ERA upholds dismissal for taking DVD

By Vaimoana Tapaleao

Photo / Thinkstock
Photo / Thinkstock

A man who took a blank DVD from his workplace for his own use has been found to have been justifiably fired from his job.

David Dumolo worked as an information technology technician for the Lakes District Health Board, helping hospital sites in Taupo and Rotorua.

In May last year he was dismissed from his job after he took a blank DVD, without permission, for his personal use.

A month before he lost his job, Mr Dumolo had gone into work on Saturday, April 24, to get a blank DVD.

As well as working at the district health board, he taught martial arts and was intending to make a training DVD for his students.

He had also been giving defence classes to members of the district health board staff and would later say that the DVD was for them also.

On the day he took the DVD, another employee spotted Mr Dumolo and reported him to their manager.

When confronted, he said he did not think he had to ask permission to take a blank DVD as it was a low-priced item used every day, such as a pen or paper.

A pack of 10 blank DVDs can be bought at The Warehouse for $8.49 - just over 80 cents each.

Subsequently, a meeting was held between Mr Dumolo and his managers.

At the end of the meeting, Mr Dumolo was heard to have said: "I can't believe this has turned into such an issue."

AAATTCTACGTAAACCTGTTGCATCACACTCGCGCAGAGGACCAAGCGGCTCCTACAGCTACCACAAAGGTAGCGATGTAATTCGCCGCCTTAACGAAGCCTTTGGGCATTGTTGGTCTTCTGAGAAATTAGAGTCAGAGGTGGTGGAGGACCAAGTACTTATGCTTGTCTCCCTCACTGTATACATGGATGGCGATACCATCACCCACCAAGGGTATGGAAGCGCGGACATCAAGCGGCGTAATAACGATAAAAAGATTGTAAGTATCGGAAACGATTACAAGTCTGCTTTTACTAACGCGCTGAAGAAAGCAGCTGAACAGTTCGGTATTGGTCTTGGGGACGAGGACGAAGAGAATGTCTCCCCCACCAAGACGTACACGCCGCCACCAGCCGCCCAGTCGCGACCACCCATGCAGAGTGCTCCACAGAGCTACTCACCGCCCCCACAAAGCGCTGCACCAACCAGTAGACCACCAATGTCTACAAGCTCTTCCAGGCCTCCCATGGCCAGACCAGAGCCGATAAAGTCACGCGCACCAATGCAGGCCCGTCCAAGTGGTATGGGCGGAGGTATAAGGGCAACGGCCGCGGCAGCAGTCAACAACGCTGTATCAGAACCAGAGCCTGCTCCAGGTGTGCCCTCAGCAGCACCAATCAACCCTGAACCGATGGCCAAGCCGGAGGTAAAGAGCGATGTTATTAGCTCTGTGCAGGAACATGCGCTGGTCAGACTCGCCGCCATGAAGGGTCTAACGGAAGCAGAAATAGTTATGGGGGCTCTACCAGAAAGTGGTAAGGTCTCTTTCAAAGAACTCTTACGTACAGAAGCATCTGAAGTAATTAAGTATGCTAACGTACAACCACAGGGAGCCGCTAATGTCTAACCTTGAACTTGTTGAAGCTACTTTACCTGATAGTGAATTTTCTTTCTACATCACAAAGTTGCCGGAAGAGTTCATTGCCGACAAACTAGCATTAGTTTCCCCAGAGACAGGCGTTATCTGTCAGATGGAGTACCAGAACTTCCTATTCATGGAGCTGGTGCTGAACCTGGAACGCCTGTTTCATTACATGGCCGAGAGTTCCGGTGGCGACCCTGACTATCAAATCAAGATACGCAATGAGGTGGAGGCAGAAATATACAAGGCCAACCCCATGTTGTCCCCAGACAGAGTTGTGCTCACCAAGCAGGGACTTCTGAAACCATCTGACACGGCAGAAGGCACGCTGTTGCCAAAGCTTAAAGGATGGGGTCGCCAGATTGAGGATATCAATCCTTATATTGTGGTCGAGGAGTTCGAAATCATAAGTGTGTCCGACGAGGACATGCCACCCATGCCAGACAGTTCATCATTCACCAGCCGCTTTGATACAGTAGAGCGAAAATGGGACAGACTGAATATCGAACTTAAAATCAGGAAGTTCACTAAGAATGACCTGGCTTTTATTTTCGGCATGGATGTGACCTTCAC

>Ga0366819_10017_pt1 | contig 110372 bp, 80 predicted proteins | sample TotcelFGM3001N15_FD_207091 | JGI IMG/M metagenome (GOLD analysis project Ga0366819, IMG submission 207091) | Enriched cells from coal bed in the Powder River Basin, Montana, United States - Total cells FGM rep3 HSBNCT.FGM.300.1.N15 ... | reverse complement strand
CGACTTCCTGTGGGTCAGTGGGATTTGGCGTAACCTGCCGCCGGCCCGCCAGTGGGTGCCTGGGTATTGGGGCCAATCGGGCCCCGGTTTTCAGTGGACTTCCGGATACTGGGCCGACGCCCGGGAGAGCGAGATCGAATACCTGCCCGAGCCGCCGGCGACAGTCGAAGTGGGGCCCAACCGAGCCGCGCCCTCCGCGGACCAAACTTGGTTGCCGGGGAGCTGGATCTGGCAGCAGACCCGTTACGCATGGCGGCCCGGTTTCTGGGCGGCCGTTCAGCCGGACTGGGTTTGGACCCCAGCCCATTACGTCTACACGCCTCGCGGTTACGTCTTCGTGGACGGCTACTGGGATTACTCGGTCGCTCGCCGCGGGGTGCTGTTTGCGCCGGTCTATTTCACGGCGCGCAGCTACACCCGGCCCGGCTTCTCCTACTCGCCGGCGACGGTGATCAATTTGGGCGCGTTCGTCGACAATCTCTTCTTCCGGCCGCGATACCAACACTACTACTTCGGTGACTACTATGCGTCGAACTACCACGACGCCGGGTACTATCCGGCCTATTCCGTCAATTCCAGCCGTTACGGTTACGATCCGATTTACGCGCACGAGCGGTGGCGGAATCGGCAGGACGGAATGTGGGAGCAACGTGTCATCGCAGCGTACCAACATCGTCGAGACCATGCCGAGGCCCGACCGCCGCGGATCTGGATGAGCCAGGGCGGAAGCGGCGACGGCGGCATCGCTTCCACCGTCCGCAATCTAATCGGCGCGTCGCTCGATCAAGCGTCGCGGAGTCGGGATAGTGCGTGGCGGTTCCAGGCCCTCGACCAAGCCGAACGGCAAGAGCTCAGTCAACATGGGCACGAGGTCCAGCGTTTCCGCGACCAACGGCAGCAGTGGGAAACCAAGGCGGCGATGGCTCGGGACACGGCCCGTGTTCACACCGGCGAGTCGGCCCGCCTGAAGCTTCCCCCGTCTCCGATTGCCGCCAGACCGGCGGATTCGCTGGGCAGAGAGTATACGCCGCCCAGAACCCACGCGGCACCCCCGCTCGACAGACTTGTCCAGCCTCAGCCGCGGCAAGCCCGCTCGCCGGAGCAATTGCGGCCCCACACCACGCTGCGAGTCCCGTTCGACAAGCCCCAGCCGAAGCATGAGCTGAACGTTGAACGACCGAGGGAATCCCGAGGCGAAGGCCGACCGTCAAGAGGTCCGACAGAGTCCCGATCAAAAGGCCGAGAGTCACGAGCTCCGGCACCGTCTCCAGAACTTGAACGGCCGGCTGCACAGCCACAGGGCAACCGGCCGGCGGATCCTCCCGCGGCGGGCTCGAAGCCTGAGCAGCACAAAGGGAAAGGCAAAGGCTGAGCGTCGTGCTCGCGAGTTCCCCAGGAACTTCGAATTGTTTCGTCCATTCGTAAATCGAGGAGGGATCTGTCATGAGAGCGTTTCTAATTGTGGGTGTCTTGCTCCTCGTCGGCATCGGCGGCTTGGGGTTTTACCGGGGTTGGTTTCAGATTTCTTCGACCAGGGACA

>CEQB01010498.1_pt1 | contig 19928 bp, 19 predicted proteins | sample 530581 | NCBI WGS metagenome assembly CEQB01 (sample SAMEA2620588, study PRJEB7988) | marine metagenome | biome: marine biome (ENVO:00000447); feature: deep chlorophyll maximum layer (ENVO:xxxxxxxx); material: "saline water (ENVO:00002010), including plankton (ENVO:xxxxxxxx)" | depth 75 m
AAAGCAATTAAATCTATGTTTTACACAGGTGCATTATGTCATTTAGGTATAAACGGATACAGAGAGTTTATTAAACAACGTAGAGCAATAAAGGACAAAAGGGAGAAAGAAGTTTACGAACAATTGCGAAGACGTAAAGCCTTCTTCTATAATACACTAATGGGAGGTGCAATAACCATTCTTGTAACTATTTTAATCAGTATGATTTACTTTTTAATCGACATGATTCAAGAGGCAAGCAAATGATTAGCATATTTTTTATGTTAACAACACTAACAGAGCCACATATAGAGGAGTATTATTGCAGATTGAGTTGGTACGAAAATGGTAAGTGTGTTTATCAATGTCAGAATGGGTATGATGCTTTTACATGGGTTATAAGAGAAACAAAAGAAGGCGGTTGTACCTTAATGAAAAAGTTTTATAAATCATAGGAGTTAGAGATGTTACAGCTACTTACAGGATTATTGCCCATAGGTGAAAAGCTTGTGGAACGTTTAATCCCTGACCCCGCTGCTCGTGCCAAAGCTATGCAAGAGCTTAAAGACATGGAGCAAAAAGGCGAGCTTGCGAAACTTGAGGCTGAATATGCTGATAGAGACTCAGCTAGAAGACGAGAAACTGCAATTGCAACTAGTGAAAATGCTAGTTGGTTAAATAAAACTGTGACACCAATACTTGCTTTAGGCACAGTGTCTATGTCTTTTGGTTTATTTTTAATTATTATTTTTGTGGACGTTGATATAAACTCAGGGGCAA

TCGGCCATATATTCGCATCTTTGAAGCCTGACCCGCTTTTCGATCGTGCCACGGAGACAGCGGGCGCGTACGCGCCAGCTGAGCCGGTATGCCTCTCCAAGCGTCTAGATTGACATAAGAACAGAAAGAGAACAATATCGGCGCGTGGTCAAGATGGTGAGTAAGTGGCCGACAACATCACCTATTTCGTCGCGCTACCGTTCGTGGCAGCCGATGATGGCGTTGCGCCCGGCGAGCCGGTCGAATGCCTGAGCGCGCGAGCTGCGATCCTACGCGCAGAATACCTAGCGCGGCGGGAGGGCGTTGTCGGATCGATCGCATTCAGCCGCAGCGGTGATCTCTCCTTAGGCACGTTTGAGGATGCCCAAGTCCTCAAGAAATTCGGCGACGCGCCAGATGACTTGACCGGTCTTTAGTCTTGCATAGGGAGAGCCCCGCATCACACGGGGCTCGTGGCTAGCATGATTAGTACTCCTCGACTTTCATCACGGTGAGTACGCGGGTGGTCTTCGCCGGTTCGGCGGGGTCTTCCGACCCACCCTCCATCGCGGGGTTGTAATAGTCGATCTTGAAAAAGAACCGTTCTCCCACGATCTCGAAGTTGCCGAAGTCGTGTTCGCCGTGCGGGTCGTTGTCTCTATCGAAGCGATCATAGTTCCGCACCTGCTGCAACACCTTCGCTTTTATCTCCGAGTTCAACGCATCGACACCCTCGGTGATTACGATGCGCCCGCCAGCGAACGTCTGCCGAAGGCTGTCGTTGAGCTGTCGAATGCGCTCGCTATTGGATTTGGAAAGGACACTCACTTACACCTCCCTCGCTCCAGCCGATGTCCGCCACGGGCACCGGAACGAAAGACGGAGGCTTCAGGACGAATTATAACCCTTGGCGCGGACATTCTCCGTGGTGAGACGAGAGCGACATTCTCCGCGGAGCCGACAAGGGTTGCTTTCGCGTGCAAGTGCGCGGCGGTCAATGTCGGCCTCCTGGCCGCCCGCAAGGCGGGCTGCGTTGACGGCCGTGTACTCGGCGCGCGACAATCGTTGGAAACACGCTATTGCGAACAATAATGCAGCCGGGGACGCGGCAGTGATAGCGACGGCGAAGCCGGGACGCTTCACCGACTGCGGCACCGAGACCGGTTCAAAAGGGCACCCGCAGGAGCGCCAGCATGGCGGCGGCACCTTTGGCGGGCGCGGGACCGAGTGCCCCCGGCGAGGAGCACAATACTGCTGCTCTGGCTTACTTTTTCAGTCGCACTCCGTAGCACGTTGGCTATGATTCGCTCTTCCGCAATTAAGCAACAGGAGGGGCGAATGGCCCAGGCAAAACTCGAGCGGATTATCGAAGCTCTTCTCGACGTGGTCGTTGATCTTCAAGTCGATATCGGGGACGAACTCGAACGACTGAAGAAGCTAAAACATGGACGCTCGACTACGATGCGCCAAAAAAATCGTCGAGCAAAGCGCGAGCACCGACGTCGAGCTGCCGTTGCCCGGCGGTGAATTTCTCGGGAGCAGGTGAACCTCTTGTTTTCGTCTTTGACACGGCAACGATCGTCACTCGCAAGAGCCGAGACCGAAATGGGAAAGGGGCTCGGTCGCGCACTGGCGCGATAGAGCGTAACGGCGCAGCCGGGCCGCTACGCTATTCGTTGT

It was discussed later, among the managers, that the fact that Mr Dumolo did not believe he had done anything wrong was unacceptable.

The health board's chief information officer, Alex Wheatley, said he did not accept that taking the blank DVD was a minor thing as it was of small value.

It was more about principle rather than the cost.

Mr Wheatley said the DVD did have a cost to the organisation and Mr Dumolo's taking it, without authorisation, was inappropriate.

"[The district health board] has 1300 staff so it would be costly if all staff took home blank DVDs," Mr Wheatley said.

The Employment Relations Authority found that Mr Dumolo's dismissal was justified.

His managers' decision to fire him was fair in that in the seven months he had been working he had been given a formal warning and had been spoken to on several occasions about other incidents.

- NZ Herald

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